al sharpton Archives - The Jose Vilson

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The Education Boogey-Men

April 14, 2010

Ghost Busters vs. Stay Puff

Over the last few years, I’ve had the pleasure of meeting educational innovators and thought leaders from throughout the country, people who I either admire for their awesomeness or have pushed my thinking in ways I hadn’t thought of. People like the Teacher Leaders Network and my folks on Facebook and Twitter offer conversations I don’t routinely have with anyone in my immediate work circle. I often get material months in advance of anyone else in my district, and I often get dynamic ideas without paying a dime.

Having said that, the general conversations in education scare me. Deeply.

Some of these conversations make even the most seasoned administrators shake in their boots and question their own thought process, the most veteran and professional teachers more apprehensive about their pedagogy than they already are, and the most brilliant and inquisitive students feel like their whole spaces have no true security. The people we often refer to – the collective “they” – serve more as boogeymen than actual leaders of a people. We can name names like Joel Klein, Michael Bloomberg, Michelle Rhee, Arne Duncan, Barack Obama, Al Sharpton, et. al., but the minute they move, someone will eventually fill that position with more of this anti-people rhetoric. Furthermore, while these ladies and gentlemen attach their legacies to this work, there are hundreds of others behind the scenes who supplement these ideas, even unwittingly.

The boogey men use words like “accountability” and “executive decision” to siphon monies to third-party vendors and call the “support” an in-kind trade of thousands of dollars. The boogey men make up a set of neologisms to describe archaic and corporatist ideas in the hopes of pushing ideas that make no sense for the reality of millions of students across the nation. They’ll make unfair comparisons to other countries who’ve limited their educational opportunities to a certain sect of their population and boil their decisions down to “biology.” They’ll move the cursors on their graphs and charts just to make gains look greater than they actually are. just before election time.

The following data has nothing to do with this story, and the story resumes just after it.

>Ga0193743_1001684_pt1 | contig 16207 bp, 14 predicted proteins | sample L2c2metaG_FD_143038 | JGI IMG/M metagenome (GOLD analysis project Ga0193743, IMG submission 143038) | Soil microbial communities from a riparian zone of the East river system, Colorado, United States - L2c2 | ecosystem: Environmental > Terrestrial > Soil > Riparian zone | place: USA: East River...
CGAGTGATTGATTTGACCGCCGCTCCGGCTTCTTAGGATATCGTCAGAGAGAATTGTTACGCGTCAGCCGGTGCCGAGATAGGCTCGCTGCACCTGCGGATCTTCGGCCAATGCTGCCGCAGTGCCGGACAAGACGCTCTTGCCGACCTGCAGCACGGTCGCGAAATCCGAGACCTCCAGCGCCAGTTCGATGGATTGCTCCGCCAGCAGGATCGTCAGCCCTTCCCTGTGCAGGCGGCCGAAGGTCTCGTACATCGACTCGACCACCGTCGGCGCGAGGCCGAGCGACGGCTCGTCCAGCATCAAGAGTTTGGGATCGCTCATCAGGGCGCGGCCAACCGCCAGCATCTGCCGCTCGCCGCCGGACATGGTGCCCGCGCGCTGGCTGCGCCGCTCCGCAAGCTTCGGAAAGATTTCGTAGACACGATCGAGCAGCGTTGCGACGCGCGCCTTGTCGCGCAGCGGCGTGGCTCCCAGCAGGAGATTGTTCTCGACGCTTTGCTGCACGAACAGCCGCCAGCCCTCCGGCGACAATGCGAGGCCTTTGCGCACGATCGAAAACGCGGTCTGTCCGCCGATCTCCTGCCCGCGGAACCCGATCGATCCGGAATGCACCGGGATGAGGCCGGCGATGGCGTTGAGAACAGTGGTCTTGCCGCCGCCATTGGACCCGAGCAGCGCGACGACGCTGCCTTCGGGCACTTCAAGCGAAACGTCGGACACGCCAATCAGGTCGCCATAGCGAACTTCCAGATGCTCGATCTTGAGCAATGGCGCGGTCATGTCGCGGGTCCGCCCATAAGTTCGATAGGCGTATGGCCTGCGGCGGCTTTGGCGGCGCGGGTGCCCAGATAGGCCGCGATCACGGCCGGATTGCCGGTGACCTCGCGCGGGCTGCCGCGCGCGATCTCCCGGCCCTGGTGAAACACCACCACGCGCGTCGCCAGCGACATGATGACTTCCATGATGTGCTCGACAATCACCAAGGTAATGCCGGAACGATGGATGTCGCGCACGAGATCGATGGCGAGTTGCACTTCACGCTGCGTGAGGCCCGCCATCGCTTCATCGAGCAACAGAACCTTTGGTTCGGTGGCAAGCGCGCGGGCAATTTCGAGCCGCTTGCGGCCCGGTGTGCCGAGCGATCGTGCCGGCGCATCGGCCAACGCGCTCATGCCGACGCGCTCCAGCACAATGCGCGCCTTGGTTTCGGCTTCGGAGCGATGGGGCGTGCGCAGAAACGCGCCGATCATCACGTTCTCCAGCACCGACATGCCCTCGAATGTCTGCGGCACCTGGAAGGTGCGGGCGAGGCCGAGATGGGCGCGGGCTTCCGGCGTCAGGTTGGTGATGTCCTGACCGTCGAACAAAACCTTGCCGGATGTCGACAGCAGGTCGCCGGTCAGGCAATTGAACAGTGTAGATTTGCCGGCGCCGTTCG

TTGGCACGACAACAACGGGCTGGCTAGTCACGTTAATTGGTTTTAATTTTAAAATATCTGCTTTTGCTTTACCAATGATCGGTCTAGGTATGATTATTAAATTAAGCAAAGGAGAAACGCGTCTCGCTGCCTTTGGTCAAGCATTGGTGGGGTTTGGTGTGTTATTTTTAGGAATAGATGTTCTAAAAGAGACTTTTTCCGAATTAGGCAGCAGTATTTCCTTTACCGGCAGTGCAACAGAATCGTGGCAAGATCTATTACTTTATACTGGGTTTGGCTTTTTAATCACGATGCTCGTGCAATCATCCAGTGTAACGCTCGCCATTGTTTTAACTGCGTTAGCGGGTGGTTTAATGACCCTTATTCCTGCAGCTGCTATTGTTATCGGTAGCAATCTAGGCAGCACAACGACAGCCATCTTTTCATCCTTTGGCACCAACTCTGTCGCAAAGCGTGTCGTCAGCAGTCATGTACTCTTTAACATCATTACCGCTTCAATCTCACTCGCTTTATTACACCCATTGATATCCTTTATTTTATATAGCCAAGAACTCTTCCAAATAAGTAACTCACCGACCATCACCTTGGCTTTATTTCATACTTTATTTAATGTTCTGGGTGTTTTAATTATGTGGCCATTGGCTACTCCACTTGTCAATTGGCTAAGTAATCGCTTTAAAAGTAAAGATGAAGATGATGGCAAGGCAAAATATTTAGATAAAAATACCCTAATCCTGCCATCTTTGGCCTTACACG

What’s more, these boogeymen haven’t addressed education as a whole. After reading the plans, it makes me wonder if they’ve spoken at length and candidly to teachers, and not just to professors who haven’t taught in a long time, or people who’ve barely smelled a classroom or have kids going to school. This sort of work can’t be done while sitting in a little corner cubicle with a little reading light for weeks straight.

Like the ones we see in the movies or, for some of us, under our beds as children, these boogymen never see light. Or the light. That’s why we’re here. To illuminate as much as possible.

Jose, who’s got a flashlight next to his bed just for these types of these conversations …


This week, I’m writing a few more letters to different people, whose names shall be removed from the post, but who nonetheless are amalgamations of real characters. I won’t be mincing words this week, and in these letters, I hope to address some issues I find in education as a whole through these letters. If need be, I’ll apologize later. Actually, I probably won’t.

Barack Obama at School

Barack Obama at School

Dear Barack Obama,